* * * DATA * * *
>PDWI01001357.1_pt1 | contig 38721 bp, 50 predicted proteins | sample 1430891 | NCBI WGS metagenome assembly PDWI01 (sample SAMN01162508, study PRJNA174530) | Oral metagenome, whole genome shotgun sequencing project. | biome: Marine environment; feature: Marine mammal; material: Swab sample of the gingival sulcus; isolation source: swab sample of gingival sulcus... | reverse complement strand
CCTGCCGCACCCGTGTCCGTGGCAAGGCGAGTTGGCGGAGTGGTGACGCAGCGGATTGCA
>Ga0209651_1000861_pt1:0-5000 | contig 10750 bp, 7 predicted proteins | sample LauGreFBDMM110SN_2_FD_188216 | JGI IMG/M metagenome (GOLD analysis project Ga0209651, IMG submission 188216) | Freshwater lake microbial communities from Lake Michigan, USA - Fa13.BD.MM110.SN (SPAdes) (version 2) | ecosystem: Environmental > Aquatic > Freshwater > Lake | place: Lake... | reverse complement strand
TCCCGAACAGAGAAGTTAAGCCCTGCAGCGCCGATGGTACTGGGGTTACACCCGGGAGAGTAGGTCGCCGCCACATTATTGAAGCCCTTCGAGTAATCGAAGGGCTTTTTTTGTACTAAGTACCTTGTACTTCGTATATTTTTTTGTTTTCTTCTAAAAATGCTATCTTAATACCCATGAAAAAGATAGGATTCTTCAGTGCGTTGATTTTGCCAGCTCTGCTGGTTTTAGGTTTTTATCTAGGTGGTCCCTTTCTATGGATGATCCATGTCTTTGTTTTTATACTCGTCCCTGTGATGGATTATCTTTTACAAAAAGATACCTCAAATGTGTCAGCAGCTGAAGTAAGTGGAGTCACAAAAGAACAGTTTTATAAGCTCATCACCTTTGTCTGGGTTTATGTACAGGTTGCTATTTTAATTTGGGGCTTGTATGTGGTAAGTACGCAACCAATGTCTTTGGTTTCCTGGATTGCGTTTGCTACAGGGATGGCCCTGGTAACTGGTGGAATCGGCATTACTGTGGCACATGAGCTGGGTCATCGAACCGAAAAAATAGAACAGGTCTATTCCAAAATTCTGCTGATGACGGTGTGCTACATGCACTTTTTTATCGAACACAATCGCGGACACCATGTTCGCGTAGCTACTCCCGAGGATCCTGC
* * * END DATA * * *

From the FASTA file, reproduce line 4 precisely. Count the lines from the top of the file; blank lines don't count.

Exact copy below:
TCCCGAACAGAGAAGTTAAGCCCTGCAGCGCCGATGGTACTGGGGTTACACCCGGGAGAGTAGGTCGCCGCCACATTATTGAAGCCCTTCGAGTAATCGAAGGGCTTTTTTTGTACTAAGTACCTTGTACTTCGTATATTTTTTTGTTTTCTTCTAAAAATGCTATCTTAATACCCATGAAAAAGATAGGATTCTTCAGTGCGTTGATTTTGCCAGCTCTGCTGGTTTTAGGTTTTTATCTAGGTGGTCCCTTTCTATGGATGATCCATGTCTTTGTTTTTATACTCGTCCCTGTGATGGATTATCTTTTACAAAAAGATACCTCAAATGTGTCAGCAGCTGAAGTAAGTGGAGTCACAAAAGAACAGTTTTATAAGCTCATCACCTTTGTCTGGGTTTATGTACAGGTTGCTATTTTAATTTGGGGCTTGTATGTGGTAAGTACGCAACCAATGTCTTTGGTTTCCTGGATTGCGTTTGCTACAGGGATGGCCCTGGTAACTGGTGGAATCGGCATTACTGTGGCACATGAGCTGGGTCATCGAACCGAAAAAATAGAACAGGTCTATTCCAAAATTCTGCTGATGACGGTGTGCTACATGCACTTTTTTATCGAACACAATCGCGGACACCATGTTCGCGTAGCTACTCCCGAGGATCCTGC